FIRE B.J. BETHEL
Where Bad Sports Journalism Came To Die
Concepcion isn’t — and for reasons that remain rather dubious. ESPN motor mouth Skip Bayless has this saying of “this isn’t the Hall of Very Good,” but Concepcion was beyond good. He was a star at his position. He was one of the two best during his prime, something which would normally guarantee admission.
He’s hurt considerably from the large shadow cast by his Big Red Machine teammates and one Ozzie Smith, who was always good for a jaw-dropping catch, but for years batted on the lower end of .200. Concepcion was better offensively, and he helped redefine how to play shortstop on AstroTurf.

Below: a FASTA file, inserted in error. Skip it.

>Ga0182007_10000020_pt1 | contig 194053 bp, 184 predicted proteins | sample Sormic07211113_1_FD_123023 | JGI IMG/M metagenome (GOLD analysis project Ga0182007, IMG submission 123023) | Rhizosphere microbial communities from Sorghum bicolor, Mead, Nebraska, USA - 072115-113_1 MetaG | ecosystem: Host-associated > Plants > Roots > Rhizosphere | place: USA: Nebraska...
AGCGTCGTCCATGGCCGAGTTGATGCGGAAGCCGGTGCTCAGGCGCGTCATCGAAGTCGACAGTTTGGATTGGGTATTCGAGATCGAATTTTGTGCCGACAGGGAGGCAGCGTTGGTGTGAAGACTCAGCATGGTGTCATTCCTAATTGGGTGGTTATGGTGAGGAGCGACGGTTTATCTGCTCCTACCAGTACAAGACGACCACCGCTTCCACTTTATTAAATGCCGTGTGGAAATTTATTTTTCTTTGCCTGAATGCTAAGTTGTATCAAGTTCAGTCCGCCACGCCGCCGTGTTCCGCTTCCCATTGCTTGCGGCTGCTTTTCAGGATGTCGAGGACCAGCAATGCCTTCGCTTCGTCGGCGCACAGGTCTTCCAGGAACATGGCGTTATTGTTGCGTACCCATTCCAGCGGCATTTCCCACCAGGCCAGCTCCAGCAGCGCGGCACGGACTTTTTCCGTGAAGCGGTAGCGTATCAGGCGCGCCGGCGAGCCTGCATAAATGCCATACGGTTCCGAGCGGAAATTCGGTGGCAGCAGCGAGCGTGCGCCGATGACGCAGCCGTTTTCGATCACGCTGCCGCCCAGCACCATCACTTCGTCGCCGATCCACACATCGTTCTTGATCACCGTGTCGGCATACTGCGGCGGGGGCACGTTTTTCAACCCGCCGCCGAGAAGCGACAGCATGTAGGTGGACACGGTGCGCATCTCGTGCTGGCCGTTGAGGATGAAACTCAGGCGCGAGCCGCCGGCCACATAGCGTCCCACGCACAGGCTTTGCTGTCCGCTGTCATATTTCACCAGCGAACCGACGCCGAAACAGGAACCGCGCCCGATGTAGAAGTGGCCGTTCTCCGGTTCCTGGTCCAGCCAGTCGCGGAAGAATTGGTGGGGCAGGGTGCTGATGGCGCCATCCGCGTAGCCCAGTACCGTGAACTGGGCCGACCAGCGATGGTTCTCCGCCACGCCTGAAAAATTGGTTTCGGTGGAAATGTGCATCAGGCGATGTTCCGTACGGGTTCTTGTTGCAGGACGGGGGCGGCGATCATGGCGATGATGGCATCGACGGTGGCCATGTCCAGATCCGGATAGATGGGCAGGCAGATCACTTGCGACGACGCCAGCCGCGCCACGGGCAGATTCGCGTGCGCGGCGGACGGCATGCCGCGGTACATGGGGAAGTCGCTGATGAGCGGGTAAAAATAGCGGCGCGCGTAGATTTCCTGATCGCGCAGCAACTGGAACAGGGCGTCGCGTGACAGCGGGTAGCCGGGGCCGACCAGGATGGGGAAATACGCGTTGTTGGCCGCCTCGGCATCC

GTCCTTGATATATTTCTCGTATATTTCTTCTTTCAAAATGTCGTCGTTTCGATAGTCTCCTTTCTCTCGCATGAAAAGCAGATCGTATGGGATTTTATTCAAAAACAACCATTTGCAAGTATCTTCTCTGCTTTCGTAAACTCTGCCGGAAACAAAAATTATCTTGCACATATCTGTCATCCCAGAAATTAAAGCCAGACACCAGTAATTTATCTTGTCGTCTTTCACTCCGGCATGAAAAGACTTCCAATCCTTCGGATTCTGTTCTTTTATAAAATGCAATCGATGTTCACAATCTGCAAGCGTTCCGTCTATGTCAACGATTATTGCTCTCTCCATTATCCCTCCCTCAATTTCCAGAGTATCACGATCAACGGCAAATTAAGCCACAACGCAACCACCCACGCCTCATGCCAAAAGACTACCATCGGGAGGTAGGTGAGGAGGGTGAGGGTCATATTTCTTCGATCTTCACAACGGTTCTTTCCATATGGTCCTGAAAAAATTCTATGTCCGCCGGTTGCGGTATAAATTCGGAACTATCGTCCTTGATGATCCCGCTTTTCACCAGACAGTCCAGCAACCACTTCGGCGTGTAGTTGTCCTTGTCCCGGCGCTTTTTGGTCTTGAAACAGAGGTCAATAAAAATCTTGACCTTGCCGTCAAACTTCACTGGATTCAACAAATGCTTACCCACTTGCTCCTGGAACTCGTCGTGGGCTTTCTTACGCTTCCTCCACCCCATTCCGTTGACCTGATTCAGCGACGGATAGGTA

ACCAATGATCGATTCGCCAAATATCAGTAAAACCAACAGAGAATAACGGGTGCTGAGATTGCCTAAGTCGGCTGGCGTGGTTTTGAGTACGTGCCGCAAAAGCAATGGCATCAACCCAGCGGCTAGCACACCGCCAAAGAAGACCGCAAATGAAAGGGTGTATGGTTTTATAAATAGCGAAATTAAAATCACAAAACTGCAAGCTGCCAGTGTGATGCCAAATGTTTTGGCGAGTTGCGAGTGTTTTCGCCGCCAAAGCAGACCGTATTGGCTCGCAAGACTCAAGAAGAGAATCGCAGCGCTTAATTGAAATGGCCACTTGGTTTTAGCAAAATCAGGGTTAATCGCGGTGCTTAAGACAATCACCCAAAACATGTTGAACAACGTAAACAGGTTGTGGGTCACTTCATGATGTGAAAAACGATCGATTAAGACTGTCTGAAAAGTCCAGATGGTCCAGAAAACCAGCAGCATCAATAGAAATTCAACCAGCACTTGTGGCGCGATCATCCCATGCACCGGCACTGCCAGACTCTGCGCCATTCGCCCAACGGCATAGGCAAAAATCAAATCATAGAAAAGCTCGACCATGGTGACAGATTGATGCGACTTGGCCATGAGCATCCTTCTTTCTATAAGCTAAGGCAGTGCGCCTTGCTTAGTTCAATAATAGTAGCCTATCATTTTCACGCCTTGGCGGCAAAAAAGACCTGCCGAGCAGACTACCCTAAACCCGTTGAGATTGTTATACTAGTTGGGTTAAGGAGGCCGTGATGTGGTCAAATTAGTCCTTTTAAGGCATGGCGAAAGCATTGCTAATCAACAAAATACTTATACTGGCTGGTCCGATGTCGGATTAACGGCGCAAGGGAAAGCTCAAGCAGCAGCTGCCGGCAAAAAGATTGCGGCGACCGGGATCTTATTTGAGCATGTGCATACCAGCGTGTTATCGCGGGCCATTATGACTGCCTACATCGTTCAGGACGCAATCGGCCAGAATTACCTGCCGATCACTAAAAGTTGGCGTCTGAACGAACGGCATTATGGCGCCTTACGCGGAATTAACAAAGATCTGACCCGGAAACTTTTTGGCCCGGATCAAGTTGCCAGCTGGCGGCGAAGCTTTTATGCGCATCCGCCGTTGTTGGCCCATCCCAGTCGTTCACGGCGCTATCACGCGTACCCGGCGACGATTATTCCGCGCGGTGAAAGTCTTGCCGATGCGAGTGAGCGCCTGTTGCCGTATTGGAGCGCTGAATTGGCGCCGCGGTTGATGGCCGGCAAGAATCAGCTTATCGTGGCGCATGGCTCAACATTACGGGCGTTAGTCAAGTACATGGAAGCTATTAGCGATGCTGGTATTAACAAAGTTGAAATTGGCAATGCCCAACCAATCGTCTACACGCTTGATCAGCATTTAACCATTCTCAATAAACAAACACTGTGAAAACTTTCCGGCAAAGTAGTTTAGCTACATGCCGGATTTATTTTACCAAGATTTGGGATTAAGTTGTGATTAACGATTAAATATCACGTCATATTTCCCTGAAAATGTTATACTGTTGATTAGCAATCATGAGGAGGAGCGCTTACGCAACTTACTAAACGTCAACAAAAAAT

He made nine All-Star squads and played on one of the greatest teams in the history of the game. He’s also more qualified than many of the seemingly hundreds of Yankees who get into the Hall as long as they’ve had an official at-bat.
This isn’t surprising. Given how long it took for Tony Perez to get in, maybe there’s some big-city resentment toward the ’70s Reds. Maybe voters don’t want to have to deal with the Pete Rose issue again, which would assuredly come up with another Red inducted. Whatever the case, Concepcion has the credentials. All that’s left is his rightful plaque.
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